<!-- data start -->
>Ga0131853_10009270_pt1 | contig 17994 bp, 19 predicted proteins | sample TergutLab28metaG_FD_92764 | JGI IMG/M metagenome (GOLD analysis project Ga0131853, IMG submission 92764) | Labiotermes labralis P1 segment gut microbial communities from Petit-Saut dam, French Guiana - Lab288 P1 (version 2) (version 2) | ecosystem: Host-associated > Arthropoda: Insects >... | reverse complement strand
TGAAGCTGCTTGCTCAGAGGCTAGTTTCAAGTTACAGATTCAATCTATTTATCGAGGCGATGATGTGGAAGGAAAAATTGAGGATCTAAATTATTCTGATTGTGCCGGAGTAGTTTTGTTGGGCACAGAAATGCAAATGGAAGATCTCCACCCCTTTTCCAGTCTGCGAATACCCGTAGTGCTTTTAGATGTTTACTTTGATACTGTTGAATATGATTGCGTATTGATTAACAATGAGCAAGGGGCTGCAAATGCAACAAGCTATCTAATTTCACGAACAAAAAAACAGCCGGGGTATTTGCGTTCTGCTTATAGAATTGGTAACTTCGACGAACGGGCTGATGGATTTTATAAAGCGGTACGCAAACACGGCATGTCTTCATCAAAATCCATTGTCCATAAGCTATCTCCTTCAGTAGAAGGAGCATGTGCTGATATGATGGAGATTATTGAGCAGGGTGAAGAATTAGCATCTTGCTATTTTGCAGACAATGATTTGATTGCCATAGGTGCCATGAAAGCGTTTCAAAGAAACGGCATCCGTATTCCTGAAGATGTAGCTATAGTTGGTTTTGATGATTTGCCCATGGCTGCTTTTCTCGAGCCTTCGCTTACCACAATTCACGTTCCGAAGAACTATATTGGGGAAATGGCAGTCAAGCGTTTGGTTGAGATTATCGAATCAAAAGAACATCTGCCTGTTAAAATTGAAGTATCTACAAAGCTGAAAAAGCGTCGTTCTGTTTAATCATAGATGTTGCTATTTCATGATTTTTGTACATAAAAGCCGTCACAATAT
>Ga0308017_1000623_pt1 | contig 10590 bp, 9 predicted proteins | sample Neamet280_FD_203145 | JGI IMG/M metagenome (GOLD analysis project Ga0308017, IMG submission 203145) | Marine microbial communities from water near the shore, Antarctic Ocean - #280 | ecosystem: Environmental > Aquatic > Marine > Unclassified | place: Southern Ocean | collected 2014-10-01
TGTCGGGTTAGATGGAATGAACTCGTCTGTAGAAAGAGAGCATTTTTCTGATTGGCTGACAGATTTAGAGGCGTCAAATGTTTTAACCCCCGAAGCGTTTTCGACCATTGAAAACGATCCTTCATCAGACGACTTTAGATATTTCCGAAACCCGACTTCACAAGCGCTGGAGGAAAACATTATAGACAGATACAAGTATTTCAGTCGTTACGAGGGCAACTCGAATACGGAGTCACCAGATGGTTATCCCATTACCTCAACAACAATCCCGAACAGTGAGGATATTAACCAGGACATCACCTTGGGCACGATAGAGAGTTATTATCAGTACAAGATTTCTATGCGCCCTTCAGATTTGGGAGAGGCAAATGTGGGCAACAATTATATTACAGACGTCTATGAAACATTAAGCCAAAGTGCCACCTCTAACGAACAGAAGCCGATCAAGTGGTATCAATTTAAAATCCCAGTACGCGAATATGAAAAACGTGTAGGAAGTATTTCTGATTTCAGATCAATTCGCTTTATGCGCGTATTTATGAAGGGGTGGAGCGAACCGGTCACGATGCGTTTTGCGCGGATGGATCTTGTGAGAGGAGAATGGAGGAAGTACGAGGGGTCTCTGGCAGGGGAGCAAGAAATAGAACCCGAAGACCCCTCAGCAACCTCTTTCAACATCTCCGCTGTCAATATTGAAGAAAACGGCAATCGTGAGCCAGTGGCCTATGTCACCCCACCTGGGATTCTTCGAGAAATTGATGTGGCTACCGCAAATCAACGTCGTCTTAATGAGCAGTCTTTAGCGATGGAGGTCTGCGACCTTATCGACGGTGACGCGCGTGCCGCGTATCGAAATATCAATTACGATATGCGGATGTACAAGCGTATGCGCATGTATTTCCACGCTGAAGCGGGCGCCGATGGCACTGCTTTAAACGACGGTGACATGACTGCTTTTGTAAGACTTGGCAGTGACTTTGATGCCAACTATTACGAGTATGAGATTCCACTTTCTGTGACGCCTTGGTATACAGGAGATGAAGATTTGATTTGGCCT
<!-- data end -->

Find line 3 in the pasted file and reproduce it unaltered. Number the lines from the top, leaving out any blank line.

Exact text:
>Ga0308017_1000623_pt1 | contig 10590 bp, 9 predicted proteins | sample Neamet280_FD_203145 | JGI IMG/M metagenome (GOLD analysis project Ga0308017, IMG submission 203145) | Marine microbial communities from water near the shore, Antarctic Ocean - #280 | ecosystem: Environmental > Aquatic > Marine > Unclassified | place: Southern Ocean | collected 2014-10-01